For the past year, LCL Bulk Transport Inc has been hauling chocolate in a tank trailer fitted with a vibration system. The test went so well that the Green Bay, Wisconsin-based food hauler ordered 12 more.

Called The Shaker Tank, the patented trailer can unload chocolate in a fraction of the time required for a typical tanker in that service. In addition, there is less product heel, and the tank is easier to clean. Customer and driver reaction have been very positive.

“This is a revolutionary trailer for chocolate hauling,” says Hans Schaupp, president of LCL Bulk Transport. “We're changing the market through innovation, and The Shaker Tank certainly is part of that effort. We're using technology to improve our processes, boost customer service, and build the best driver force available.

“The vibration system cuts unloading time to two hours or less, a significant improvement over the unloading process for the tanks that are typically used for chocolate. We've seen a big reduction in heels with the test trailer, and the next-generation Shaker Tank should have no heel at all. It's not uncommon to see heels in excess of 100 gallons with traditional chocolate trailers.

“While customers get a more complete delivery, The Shaker Tank also will help with driver recruiting and retention. Traditional chocolate hauling was hard physical labor, and drivers needed to be very well trained. It would take two to four hours to hand unload each shipment.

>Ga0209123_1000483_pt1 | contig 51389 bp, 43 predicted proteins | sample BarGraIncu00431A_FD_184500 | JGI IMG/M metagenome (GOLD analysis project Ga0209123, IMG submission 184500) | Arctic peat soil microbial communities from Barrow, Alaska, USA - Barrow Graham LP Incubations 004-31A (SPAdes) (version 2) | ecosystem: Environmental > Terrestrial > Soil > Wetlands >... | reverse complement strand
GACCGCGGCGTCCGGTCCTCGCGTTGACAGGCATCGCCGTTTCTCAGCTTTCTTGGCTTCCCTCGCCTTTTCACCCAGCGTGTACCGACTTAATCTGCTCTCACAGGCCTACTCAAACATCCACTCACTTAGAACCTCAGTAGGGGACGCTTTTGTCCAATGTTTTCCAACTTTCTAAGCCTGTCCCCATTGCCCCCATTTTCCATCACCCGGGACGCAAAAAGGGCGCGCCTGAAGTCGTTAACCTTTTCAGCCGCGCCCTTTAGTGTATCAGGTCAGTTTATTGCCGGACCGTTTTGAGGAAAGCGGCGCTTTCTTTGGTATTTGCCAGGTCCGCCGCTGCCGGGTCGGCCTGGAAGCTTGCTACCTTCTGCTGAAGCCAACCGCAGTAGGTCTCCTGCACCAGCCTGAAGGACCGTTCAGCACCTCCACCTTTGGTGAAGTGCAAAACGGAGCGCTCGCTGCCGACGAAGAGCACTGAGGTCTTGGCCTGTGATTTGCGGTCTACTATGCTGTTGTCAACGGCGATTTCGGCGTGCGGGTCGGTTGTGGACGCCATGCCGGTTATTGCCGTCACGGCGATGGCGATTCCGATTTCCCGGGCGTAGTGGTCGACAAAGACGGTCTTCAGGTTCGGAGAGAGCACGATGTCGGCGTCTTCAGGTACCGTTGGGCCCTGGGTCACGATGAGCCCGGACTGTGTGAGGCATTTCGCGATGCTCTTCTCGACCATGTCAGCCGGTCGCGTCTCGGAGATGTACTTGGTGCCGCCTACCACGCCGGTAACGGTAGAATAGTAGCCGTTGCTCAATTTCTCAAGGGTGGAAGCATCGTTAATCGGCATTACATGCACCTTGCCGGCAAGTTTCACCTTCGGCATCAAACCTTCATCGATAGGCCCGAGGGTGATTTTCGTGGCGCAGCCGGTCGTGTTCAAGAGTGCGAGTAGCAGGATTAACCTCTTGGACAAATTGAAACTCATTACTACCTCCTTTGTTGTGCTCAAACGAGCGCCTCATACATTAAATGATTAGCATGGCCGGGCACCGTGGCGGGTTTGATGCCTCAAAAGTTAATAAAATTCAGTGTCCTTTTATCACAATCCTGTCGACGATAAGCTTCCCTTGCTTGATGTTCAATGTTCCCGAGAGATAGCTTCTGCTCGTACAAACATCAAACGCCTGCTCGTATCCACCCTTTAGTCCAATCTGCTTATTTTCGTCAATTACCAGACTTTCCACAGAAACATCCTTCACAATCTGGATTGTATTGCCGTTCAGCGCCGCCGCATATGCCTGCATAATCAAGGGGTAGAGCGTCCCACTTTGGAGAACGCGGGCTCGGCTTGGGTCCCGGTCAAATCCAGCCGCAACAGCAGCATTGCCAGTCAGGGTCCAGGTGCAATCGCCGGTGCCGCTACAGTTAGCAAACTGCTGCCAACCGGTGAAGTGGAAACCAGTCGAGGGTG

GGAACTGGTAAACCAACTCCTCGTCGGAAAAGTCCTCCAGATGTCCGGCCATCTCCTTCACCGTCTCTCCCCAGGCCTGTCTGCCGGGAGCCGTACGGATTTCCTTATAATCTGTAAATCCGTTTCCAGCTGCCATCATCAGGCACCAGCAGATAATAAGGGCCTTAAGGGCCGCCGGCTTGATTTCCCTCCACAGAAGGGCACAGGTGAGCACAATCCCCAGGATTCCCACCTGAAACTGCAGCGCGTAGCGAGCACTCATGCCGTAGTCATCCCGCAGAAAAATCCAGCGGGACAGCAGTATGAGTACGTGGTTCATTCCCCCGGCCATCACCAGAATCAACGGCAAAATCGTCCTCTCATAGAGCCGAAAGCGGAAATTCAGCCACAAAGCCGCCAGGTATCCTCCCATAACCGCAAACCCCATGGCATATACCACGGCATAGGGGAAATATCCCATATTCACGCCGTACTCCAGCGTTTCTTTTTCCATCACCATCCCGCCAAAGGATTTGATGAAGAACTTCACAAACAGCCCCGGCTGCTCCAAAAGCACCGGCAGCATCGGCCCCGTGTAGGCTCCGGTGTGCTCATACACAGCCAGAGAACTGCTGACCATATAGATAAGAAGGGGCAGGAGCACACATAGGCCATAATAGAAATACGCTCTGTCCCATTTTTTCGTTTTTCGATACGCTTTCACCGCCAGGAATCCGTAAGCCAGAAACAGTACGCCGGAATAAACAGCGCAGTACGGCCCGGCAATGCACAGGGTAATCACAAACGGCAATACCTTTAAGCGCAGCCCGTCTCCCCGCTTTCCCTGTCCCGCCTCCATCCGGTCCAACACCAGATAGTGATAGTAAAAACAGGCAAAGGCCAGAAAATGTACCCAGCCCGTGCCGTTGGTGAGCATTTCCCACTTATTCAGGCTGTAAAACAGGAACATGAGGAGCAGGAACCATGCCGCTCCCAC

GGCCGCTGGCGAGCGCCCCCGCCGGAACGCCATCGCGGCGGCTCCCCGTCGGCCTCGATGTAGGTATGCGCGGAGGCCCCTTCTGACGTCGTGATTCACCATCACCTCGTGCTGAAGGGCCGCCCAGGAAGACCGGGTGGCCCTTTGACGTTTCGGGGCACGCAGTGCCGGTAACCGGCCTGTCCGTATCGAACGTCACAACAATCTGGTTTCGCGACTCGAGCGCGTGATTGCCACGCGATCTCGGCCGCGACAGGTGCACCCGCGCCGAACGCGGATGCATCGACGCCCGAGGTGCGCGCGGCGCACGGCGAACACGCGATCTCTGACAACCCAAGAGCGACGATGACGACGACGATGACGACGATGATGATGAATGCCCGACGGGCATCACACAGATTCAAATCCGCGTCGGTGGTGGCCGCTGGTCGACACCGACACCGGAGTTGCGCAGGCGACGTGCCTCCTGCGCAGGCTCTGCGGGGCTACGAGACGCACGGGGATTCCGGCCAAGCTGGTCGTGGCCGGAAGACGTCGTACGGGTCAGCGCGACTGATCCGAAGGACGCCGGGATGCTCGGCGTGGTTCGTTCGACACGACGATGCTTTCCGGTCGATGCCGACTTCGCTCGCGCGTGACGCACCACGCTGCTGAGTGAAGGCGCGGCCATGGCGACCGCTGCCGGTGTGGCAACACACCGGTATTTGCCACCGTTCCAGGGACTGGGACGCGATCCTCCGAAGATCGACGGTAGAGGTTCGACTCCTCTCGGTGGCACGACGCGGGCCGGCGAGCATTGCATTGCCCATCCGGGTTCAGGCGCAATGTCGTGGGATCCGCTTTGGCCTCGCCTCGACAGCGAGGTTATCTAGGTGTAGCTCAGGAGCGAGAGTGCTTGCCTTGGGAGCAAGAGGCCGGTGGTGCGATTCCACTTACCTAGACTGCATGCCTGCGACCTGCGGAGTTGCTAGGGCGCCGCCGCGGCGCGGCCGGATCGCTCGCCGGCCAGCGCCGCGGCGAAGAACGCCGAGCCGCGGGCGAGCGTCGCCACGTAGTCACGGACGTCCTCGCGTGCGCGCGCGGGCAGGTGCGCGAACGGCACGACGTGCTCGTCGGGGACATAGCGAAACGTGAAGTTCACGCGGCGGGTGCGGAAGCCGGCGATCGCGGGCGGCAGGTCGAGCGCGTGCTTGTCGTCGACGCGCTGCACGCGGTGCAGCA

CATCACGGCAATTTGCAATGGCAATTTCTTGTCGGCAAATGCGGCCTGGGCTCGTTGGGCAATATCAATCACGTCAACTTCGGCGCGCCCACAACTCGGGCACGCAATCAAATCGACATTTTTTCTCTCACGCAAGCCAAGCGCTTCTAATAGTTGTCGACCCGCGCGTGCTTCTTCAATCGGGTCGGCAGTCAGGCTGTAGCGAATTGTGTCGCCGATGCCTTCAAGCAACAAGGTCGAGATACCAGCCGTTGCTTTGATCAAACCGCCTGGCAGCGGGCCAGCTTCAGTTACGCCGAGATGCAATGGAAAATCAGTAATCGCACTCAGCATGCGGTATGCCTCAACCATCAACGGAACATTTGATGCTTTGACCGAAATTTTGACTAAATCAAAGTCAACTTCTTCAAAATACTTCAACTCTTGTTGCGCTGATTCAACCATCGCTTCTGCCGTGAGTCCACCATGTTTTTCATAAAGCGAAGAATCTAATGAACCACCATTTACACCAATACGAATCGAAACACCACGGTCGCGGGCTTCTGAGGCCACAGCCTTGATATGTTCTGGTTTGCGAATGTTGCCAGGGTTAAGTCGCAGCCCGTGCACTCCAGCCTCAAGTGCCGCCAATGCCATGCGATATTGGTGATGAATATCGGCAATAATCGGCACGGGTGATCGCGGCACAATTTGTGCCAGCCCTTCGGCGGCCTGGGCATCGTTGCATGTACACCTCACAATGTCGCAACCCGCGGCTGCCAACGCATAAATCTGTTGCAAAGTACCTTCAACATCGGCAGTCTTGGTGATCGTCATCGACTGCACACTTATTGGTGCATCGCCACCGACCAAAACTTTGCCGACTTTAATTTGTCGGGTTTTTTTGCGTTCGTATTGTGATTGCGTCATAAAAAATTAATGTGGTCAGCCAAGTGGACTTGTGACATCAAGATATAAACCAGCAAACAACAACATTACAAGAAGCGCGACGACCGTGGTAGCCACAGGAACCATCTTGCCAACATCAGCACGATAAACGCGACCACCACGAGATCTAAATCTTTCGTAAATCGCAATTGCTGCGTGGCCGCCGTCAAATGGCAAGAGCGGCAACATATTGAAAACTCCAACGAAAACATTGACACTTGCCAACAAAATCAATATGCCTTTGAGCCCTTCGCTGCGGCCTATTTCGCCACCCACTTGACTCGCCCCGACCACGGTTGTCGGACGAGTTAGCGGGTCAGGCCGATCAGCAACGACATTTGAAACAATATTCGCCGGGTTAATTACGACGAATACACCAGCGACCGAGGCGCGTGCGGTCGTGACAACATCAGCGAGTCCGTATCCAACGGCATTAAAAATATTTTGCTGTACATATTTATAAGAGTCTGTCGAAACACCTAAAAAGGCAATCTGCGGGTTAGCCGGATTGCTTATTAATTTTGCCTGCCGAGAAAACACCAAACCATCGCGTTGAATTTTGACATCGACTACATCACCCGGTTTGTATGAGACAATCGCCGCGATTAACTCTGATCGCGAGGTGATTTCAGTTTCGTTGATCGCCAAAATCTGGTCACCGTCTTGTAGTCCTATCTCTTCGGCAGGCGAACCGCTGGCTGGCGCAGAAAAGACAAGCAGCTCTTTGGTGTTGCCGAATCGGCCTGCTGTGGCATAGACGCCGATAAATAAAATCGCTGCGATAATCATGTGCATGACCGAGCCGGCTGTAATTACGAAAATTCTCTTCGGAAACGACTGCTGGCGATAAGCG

“The vibration system in The Shaker Tank eliminates the need for the driver to scrape out the chocolate by hand. The trailer's closed-loop unloading system also means drivers don't have to go up on top to open the domelids.”

Schaupp worked with the engineering team at Brenner Tank Inc to develop the tank system. “I saw the way vibrators were used to speed unloading on railcars transporting sugar,” he says. “I couldn't help wondering why we couldn't do that for chocolate.”

Engineering challenge

For the Brenner engineers, the biggest concern was that a series of vibrators would create cracks in the tank, but they decided to pursue the project anyway. The engineers spent about two years working on the project, and they figured out how to make the vibration system work without jeopardizing cargo tank integrity.

Under the agreement between the carrier and the tank builder, Brenner will build foodgrade versions of The Shaker Tank exclusively for LCL Bulk Transport. Brenner can build chemical versions of the trailer for other customers.

“While we currently have 12 Shaker Tanks on order, we'll add more in the future in response to customer demand,” Schaupp says. “At the same time, we believe there still will be a need for the three-holer tanks that have been used for hauling chocolate for so many years. The three holers will still have a place in certain traffic lanes.”

Three-holer chocolate tankers account for most of the 160 trailers in the LCL Bulk Transport fleet. The carrier also runs 100 tractors.